Biscayne National Park Noise

Preservation and restoration of diminishing natural sound environments or soundscapes has become a foremost challenge in the protection of park resources. Biscayne National Park offers some of the best places to hear the calls of wildlife. Today, these natural ambient sounds are threatened as the noises of civilization and technological conveniences increasingly intrude into even the most remote corners of the park. The National Park Service's mission is to assure that natural sounds and quiet are protected. For the past few years Biscayne National Park, along with Dry Tortugas NP, Big Cypress National Preserve and Everglades NP have been the subject of noise monitoring and analysis. Initially, the catalyst was a supplemental environmental impact analysis led by the Air Force and the Federal Aviation Administration (FAA) and related to the proposal to convert the former Homestead Air Force Base, devastated by Hurricane Andrew in 1992, into a major single-runway, civilian airport. The issue has evolved into one of soundscape protection as the parks came to recognize that all human-caused noise was the problem, not just noise from aircraft. Biscayne, Everglades, and Big Cypress are in various stages of developing noise management plans that detail what can and must be done to protect their soundscape resources.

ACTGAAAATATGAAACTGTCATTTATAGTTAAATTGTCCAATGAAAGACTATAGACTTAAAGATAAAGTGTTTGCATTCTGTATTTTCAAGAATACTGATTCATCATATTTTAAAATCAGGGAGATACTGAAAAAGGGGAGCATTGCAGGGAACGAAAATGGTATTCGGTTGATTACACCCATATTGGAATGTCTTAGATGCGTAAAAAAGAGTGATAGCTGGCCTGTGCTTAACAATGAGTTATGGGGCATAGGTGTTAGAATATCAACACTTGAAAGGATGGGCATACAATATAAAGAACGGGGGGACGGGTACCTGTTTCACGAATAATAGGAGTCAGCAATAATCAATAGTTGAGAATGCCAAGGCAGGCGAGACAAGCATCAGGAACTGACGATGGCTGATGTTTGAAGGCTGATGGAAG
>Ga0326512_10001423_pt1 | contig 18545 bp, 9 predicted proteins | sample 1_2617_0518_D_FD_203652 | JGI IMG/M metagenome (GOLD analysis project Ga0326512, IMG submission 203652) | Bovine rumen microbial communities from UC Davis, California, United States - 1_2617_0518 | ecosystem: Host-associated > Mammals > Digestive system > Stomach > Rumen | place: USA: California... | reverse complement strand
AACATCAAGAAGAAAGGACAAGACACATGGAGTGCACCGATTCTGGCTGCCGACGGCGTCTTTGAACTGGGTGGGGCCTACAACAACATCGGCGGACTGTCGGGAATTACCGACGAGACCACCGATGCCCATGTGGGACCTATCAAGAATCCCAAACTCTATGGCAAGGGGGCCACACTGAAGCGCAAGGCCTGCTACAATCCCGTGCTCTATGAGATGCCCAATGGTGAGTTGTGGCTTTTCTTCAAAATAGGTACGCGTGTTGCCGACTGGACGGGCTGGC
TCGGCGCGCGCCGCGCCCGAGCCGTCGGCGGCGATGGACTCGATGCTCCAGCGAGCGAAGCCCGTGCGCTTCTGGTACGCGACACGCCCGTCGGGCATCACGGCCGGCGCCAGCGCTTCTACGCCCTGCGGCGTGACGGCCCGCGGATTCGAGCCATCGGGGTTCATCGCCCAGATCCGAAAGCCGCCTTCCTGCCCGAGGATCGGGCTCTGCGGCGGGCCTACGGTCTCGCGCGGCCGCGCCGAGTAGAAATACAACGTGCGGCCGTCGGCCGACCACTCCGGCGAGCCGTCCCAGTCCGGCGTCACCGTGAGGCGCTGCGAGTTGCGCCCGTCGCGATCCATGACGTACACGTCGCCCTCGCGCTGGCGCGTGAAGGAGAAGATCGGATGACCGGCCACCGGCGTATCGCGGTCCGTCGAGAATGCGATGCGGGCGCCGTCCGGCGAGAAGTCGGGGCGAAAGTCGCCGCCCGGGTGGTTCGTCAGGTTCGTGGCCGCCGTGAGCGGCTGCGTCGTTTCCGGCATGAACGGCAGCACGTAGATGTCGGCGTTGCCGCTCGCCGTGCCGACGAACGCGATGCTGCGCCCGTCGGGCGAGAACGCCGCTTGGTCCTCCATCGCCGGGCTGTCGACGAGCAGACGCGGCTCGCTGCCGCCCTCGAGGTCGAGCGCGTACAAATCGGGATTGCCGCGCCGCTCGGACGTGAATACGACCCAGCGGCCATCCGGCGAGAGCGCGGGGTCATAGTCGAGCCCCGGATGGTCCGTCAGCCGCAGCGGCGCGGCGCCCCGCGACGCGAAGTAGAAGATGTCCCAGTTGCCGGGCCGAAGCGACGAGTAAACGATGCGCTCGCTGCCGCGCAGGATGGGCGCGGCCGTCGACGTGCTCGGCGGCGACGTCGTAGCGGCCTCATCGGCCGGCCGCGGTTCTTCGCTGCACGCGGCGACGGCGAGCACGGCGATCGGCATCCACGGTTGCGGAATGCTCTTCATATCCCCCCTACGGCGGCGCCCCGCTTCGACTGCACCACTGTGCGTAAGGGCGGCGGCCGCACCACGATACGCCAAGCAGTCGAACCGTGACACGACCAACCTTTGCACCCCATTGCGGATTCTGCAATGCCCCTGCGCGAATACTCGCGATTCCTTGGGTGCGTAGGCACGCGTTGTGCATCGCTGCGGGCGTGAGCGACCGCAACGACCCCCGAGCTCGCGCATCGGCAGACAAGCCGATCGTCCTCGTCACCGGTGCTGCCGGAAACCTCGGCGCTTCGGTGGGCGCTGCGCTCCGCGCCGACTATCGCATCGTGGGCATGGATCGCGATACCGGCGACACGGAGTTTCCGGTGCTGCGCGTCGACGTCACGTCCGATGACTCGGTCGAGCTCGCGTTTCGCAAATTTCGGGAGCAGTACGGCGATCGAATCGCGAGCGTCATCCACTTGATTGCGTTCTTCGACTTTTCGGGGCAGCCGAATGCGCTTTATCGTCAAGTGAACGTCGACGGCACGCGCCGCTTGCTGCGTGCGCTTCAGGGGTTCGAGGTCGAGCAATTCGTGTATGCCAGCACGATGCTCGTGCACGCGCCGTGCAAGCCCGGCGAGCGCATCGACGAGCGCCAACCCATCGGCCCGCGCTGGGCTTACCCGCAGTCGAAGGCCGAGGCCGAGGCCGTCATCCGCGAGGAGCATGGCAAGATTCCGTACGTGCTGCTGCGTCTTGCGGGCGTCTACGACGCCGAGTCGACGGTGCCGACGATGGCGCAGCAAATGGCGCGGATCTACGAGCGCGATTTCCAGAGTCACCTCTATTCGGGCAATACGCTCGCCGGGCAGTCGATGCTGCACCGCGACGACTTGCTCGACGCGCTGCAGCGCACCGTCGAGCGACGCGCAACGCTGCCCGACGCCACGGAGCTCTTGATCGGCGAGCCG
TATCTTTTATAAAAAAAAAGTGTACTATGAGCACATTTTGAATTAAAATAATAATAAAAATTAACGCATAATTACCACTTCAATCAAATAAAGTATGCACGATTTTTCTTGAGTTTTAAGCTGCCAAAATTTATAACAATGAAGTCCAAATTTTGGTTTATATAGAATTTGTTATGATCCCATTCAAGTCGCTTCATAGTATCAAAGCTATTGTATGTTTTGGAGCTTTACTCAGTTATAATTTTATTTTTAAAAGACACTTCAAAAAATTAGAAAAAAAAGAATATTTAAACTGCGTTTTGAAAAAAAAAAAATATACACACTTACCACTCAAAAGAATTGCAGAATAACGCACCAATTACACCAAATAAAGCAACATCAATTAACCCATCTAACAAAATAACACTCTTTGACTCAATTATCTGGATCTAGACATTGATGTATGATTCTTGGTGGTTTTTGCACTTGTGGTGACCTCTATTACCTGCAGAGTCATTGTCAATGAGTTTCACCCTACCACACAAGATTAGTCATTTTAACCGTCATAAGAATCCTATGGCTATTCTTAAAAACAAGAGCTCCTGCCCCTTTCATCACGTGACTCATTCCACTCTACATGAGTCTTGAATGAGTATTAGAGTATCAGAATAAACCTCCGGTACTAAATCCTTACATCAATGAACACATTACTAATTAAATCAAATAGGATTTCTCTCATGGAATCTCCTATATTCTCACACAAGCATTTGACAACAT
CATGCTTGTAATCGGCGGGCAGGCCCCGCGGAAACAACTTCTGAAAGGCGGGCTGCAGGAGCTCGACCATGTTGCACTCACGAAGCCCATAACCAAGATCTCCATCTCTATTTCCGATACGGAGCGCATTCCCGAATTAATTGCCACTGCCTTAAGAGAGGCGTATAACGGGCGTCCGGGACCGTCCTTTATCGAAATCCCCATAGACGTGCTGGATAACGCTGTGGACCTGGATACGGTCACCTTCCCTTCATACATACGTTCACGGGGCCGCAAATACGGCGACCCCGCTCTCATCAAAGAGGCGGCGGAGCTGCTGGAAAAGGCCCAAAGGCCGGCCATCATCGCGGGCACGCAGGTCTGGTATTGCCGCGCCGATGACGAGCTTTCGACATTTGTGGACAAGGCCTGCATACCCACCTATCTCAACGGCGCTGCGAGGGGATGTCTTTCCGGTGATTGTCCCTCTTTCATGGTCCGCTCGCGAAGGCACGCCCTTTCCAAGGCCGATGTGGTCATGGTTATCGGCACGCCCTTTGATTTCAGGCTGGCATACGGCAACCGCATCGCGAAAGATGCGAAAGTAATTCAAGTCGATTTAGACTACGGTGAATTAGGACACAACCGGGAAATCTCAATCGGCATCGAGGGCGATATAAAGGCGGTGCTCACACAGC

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Featured Park
Rising above a scene rich with extraordinary wildlife, pristine lakes, and alpine terrain, the Teton Range stands monument to the people who fought to protect it. These are mountains of the imagination. Mountains that led to the creation of Grand Teton National Park where you can explore over two hundred miles of trails, float the Snake River or enjoy the serenity of this remarkable place.
Featured Wildlife
The pika is a close relative of the rabbits and hares, with two upper incisors on each side of the jaw, one behind the other. Being rock-gray in color, pikas are seldom seen until their shrill, metallic call reveals their presence.